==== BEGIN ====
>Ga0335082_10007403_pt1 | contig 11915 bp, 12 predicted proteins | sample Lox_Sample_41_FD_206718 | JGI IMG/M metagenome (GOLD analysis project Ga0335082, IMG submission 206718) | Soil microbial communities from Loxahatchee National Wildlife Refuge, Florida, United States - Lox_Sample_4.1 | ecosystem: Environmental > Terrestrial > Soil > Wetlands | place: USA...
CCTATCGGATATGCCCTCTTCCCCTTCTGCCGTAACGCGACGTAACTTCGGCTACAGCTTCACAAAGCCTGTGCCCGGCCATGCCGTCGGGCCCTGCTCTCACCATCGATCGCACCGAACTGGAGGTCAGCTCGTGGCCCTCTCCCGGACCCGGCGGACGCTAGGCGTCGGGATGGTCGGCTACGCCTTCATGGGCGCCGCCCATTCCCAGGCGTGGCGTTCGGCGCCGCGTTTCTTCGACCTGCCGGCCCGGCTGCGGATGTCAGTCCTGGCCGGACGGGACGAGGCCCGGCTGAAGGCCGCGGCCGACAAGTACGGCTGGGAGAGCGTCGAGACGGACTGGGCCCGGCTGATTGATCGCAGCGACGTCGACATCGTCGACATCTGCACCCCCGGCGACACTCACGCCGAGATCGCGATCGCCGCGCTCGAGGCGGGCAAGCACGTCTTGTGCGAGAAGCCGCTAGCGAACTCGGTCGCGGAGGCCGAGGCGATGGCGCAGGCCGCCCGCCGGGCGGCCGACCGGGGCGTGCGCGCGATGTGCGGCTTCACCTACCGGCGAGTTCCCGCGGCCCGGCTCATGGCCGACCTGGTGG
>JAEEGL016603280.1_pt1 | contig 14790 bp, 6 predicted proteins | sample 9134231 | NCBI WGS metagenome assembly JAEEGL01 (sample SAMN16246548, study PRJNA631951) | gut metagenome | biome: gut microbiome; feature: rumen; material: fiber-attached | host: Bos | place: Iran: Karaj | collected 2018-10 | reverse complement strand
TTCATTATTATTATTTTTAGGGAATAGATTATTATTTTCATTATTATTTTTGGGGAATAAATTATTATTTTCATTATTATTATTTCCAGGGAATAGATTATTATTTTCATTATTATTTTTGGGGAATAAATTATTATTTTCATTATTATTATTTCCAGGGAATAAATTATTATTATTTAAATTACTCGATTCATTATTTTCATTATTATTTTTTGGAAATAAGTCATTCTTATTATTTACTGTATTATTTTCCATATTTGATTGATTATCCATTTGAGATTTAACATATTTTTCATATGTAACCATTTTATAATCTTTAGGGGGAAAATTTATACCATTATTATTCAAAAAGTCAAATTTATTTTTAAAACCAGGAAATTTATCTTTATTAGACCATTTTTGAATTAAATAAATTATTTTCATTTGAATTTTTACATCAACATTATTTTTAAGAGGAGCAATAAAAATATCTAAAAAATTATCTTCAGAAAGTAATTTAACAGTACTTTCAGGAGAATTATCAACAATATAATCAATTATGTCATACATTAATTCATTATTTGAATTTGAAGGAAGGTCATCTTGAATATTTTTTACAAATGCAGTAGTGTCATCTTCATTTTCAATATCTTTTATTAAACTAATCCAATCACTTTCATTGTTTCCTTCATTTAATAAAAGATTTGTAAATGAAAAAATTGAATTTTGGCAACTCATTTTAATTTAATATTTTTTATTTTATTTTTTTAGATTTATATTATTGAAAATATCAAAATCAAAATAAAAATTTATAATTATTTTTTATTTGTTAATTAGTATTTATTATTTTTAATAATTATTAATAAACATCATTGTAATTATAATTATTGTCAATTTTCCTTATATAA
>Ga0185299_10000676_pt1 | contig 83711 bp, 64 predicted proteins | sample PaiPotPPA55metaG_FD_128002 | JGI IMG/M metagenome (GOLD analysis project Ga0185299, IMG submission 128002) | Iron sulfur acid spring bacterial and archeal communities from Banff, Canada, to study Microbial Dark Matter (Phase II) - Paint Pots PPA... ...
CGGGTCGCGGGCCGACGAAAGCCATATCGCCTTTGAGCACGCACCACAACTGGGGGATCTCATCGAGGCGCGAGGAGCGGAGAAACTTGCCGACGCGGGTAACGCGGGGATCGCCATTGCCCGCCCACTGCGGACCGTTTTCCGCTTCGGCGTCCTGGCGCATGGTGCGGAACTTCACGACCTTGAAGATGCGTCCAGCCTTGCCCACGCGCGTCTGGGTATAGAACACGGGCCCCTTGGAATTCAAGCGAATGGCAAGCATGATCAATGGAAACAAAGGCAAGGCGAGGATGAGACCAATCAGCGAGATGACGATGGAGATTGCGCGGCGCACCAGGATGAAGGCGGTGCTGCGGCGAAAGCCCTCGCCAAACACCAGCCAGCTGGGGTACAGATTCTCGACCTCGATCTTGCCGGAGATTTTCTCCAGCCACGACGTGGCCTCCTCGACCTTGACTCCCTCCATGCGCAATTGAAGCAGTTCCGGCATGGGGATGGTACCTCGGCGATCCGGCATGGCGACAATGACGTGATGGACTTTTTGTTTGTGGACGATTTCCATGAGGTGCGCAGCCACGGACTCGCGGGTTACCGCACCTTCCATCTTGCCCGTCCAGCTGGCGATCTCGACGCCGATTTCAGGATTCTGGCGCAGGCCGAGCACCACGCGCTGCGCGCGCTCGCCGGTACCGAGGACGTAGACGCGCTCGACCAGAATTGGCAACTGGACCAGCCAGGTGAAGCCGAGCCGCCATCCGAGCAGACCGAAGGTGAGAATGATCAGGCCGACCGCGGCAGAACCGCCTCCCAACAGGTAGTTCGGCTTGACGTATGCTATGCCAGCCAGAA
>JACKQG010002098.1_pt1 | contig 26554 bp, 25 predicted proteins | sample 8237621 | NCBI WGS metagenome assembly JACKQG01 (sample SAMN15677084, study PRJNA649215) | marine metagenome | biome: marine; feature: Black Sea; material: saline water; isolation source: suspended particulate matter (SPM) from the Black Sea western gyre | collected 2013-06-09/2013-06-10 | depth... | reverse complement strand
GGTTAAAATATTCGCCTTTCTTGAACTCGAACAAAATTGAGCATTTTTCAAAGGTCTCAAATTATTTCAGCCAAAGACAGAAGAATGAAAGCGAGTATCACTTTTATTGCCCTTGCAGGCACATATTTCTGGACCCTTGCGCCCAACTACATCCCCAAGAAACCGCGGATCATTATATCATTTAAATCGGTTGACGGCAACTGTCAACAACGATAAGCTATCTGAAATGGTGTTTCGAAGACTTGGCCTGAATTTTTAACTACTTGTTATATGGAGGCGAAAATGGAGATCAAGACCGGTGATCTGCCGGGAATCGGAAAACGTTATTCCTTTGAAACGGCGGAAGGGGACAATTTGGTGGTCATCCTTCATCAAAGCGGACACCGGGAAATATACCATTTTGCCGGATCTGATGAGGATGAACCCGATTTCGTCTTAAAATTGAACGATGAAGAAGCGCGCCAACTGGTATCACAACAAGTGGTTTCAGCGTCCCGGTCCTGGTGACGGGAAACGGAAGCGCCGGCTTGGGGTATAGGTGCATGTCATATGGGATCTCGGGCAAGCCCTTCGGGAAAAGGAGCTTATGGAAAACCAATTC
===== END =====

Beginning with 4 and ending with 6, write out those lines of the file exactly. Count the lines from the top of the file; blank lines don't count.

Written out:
TTCATTATTATTATTTTTAGGGAATAGATTATTATTTTCATTATTATTTTTGGGGAATAAATTATTATTTTCATTATTATTATTTCCAGGGAATAGATTATTATTTTCATTATTATTTTTGGGGAATAAATTATTATTTTCATTATTATTATTTCCAGGGAATAAATTATTATTATTTAAATTACTCGATTCATTATTTTCATTATTATTTTTTGGAAATAAGTCATTCTTATTATTTACTGTATTATTTTCCATATTTGATTGATTATCCATTTGAGATTTAACATATTTTTCATATGTAACCATTTTATAATCTTTAGGGGGAAAATTTATACCATTATTATTCAAAAAGTCAAATTTATTTTTAAAACCAGGAAATTTATCTTTATTAGACCATTTTTGAATTAAATAAATTATTTTCATTTGAATTTTTACATCAACATTATTTTTAAGAGGAGCAATAAAAATATCTAAAAAATTATCTTCAGAAAGTAATTTAACAGTACTTTCAGGAGAATTATCAACAATATAATCAATTATGTCATACATTAATTCATTATTTGAATTTGAAGGAAGGTCATCTTGAATATTTTTTACAAATGCAGTAGTGTCATCTTCATTTTCAATATCTTTTATTAAACTAATCCAATCACTTTCATTGTTTCCTTCATTTAATAAAAGATTTGTAAATGAAAAAATTGAATTTTGGCAACTCATTTTAATTTAATATTTTTTATTTTATTTTTTTAGATTTATATTATTGAAAATATCAAAATCAAAATAAAAATTTATAATTATTTTTTATTTGTTAATTAGTATTTATTATTTTTAATAATTATTAATAAACATCATTGTAATTATAATTATTGTCAATTTTCCTTATATAA
>Ga0185299_10000676_pt1 | contig 83711 bp, 64 predicted proteins | sample PaiPotPPA55metaG_FD_128002 | JGI IMG/M metagenome (GOLD analysis project Ga0185299, IMG submission 128002) | Iron sulfur acid spring bacterial and archeal communities from Banff, Canada, to study Microbial Dark Matter (Phase II) - Paint Pots PPA... ...
CGGGTCGCGGGCCGACGAAAGCCATATCGCCTTTGAGCACGCACCACAACTGGGGGATCTCATCGAGGCGCGAGGAGCGGAGAAACTTGCCGACGCGGGTAACGCGGGGATCGCCATTGCCCGCCCACTGCGGACCGTTTTCCGCTTCGGCGTCCTGGCGCATGGTGCGGAACTTCACGACCTTGAAGATGCGTCCAGCCTTGCCCACGCGCGTCTGGGTATAGAACACGGGCCCCTTGGAATTCAAGCGAATGGCAAGCATGATCAATGGAAACAAAGGCAAGGCGAGGATGAGACCAATCAGCGAGATGACGATGGAGATTGCGCGGCGCACCAGGATGAAGGCGGTGCTGCGGCGAAAGCCCTCGCCAAACACCAGCCAGCTGGGGTACAGATTCTCGACCTCGATCTTGCCGGAGATTTTCTCCAGCCACGACGTGGCCTCCTCGACCTTGACTCCCTCCATGCGCAATTGAAGCAGTTCCGGCATGGGGATGGTACCTCGGCGATCCGGCATGGCGACAATGACGTGATGGACTTTTTGTTTGTGGACGATTTCCATGAGGTGCGCAGCCACGGACTCGCGGGTTACCGCACCTTCCATCTTGCCCGTCCAGCTGGCGATCTCGACGCCGATTTCAGGATTCTGGCGCAGGCCGAGCACCACGCGCTGCGCGCGCTCGCCGGTACCGAGGACGTAGACGCGCTCGACCAGAATTGGCAACTGGACCAGCCAGGTGAAGCCGAGCCGCCATCCGAGCAGACCGAAGGTGAGAATGATCAGGCCGACCGCGGCAGAACCGCCTCCCAACAGGTAGTTCGGCTTGACGTATGCTATGCCAGCCAGAA